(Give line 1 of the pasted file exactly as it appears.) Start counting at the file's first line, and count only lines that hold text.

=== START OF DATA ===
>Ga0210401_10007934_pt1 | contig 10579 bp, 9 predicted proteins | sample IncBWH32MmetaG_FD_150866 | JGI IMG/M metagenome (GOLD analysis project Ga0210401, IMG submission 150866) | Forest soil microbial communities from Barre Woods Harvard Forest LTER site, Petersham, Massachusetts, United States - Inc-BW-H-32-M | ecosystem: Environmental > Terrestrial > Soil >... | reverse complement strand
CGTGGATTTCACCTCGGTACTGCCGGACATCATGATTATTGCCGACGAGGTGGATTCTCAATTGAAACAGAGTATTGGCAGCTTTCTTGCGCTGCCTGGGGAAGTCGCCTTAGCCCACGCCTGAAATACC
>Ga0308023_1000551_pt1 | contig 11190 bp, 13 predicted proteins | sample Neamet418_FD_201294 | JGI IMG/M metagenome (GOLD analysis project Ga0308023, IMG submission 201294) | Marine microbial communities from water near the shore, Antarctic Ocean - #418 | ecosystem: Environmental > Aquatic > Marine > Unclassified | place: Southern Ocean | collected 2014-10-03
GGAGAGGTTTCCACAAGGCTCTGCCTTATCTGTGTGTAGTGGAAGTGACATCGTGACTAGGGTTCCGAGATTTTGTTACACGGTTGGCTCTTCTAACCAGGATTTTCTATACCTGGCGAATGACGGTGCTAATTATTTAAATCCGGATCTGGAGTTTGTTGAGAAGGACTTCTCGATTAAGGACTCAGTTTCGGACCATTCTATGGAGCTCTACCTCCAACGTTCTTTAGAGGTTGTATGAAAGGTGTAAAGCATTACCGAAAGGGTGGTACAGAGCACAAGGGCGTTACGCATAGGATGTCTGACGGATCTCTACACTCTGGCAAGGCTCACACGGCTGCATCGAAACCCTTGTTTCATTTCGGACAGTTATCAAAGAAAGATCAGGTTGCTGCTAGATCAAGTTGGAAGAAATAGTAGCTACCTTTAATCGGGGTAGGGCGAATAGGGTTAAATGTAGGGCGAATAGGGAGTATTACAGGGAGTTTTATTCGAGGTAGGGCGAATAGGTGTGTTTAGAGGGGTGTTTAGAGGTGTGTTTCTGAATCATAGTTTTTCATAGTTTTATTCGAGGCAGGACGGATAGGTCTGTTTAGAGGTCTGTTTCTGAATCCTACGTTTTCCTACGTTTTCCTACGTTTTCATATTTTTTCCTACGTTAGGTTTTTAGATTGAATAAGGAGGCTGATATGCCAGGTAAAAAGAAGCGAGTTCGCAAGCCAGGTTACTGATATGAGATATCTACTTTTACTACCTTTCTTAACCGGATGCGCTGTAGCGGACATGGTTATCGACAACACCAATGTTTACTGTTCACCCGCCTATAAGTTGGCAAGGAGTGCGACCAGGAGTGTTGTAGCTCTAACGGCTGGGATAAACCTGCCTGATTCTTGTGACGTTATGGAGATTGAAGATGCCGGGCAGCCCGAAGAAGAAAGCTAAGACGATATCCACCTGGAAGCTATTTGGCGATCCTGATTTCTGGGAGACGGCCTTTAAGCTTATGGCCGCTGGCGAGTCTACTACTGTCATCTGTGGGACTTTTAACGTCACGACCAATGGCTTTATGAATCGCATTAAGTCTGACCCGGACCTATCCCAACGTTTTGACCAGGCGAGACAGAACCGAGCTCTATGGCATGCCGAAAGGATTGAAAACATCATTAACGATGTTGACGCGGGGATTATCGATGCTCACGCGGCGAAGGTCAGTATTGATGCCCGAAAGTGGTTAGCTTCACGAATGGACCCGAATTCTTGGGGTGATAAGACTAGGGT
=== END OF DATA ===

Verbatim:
>Ga0210401_10007934_pt1 | contig 10579 bp, 9 predicted proteins | sample IncBWH32MmetaG_FD_150866 | JGI IMG/M metagenome (GOLD analysis project Ga0210401, IMG submission 150866) | Forest soil microbial communities from Barre Woods Harvard Forest LTER site, Petersham, Massachusetts, United States - Inc-BW-H-32-M | ecosystem: Environmental > Terrestrial > Soil >... | reverse complement strand